“LET’s take a look at what you could have won.”
Comedian Jim Bowen, when presenting the classic TV darts gameshow Bullseye, became famous for uttering these words to contestants who had just missed out on landing the big prize.
As the crestfallen losers followed Bowen’s lead and took that closer look at what was invariably a speedboat or a caravan, the dejection was tangible and it felt almost cruel, as a viewer sitting at home, to intrude on their grief.
That, though, did not stop Bullseye – which ran for 14 years from 1981 – becoming such a staple part of the nation’s Sunday afternoon entertainment that up to 17m viewers would tune in.
Last Sunday, I was minded of Bowen and those poor losing contestants trying to put a brave face on their disappointment.
I was at Bramall Lane and the FA Cup fifth-round tie with Nottingham Forest was around 40 minutes old.
The Blades were trailing 1-0 and with Forest unbeaten in 16 games, there seemed every chance that the Yorkshire side’s Cup run could be over before the end of the afternoon.
At that point, news filtered through of the draw for the next round. The winners of that afternoon’s tie at the Lane would host either Sheffield Wednesday or Charlton Athletic in the last eight.
Cue celebratory scenes among the 5,000 away fans housed at one end of the ground and the striking up of every football fan’s favourite tune ‘Que sera sera’.
As for United, the locals bore the same look as those poor Bullseye contestants from years ago. They had been given a glimpse of the main prize and yet, within the hour, chances are it would be snatched away.
On the touchline, Nigel Clough was oblivious to the details of the quarter-final draw. So, too, were his United players.
Once in the home dressing room at half-time, however, the Blades’ manager was given the news.
As he revealed afterwards, it took him a few seconds to decide whether or not to pass on the information.
“I had ummed and ahhed for a few seconds,” admitted Clough immediately after the Forest game, “but then I thought, ‘What the hell? Let’s tell them’.
“A few of the lads didn’t believe us. So, when we got back in after the second half I told them, ‘I was joking earlier, lads, we have got Brighton or Hull away in the quarter-final.’”
From a Blades perspective, everything ended well. Conor Coady’s equaliser and a late double from Chris Porter, pictured right being mobbed by fans, meant United triumphed 3-1 to reach the last eight.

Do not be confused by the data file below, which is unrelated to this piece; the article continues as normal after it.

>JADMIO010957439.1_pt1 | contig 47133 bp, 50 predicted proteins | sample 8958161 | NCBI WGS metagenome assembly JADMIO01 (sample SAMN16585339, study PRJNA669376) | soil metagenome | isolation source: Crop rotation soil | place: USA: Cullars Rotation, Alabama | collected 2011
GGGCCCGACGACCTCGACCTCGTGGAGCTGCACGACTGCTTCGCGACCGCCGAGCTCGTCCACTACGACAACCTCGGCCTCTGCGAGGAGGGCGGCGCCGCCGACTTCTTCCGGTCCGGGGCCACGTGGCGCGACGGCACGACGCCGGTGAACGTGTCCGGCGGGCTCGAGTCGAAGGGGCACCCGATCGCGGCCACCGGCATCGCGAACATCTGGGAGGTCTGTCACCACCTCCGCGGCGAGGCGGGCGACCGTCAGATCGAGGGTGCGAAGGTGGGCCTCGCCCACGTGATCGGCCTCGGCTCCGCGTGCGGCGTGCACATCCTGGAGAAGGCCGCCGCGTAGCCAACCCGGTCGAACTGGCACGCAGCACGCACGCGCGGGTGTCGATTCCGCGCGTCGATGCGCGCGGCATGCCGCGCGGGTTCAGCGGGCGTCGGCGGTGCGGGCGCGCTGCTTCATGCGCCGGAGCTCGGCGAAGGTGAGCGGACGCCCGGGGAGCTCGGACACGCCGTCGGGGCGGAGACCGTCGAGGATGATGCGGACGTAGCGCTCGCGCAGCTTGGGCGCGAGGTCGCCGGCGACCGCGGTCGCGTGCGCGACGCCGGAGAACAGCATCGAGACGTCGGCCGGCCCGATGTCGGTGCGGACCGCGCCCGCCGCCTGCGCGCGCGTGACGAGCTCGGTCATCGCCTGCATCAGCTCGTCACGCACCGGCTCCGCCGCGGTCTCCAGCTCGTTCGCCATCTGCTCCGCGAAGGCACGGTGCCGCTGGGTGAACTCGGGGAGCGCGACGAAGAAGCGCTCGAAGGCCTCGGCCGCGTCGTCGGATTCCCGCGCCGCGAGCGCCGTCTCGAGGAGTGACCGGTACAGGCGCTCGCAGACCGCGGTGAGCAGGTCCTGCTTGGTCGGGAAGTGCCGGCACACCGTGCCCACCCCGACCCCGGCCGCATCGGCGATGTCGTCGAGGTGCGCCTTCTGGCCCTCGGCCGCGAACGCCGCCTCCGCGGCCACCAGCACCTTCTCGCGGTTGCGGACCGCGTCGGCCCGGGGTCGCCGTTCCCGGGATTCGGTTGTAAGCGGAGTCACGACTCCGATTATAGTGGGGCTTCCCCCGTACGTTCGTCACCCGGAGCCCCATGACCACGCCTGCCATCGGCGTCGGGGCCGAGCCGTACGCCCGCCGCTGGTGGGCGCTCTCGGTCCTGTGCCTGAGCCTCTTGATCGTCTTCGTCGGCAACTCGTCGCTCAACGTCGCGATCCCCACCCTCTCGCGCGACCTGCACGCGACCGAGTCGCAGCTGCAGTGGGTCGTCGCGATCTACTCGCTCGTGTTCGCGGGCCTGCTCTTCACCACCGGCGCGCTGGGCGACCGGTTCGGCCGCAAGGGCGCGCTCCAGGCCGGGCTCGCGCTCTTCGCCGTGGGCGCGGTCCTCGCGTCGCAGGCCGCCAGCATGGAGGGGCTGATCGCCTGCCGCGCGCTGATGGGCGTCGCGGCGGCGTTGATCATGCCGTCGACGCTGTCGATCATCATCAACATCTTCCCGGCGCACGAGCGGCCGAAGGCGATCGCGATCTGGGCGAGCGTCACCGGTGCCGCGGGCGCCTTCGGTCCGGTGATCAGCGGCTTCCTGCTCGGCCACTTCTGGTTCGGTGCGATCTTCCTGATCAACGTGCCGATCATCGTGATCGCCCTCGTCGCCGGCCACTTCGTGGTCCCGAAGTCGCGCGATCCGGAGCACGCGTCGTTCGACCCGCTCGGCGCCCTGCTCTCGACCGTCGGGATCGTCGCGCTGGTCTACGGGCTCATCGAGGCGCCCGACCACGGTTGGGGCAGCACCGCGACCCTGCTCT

Now, we just need Wednesday to fulfil their half of the bargain and beat Charlton in next Monday’s rearranged tie to confirm the first Steel City derby in two years and, arguably, the biggest in a generation.
Let us hope that happens as not only would a Sheffield derby be a fantastic, if nerve-shredding, occasion but it would also mean at least one Yorkshire club walking out at Wembley on the weekend of the FA Cup semi-finals.
That said, I could not help feeling as the news came through of a potential Sheffield derby in the quarter-finals that it was ludicrous for the draw to have taken place with one fifth-round tie not even at half-time.
There was also one more tie to be played that afternoon and another – Hull’s trip to Brighton – the following night. It was a crazy state of affairs and one that opened up the FA, who, of course, were working at the behest of the TV companies, to accusations of unduly influencing how managers approach a Cup tie.
Would United have mounted such a marvellous second-half fightback without the carrot of a possible derby in the next round?
Probably. But we will never know for sure.
The same goes for Monday night’s tie at Brighton. Had, for instance, Hull gone into that game at the Amex knowing a trip to Manchester City awaited in the quarter-finals rather than the more winnable prospect of Sunderland at home, Steve Bruce might have been tempted to rest all his star names with tomorrow’s vital league game at Cardiff City in mind.
The Cup has enough problems right now. The FA adding to those with crazily-timed draws is, to paraphrase Bowen, far from being super, smashing, great.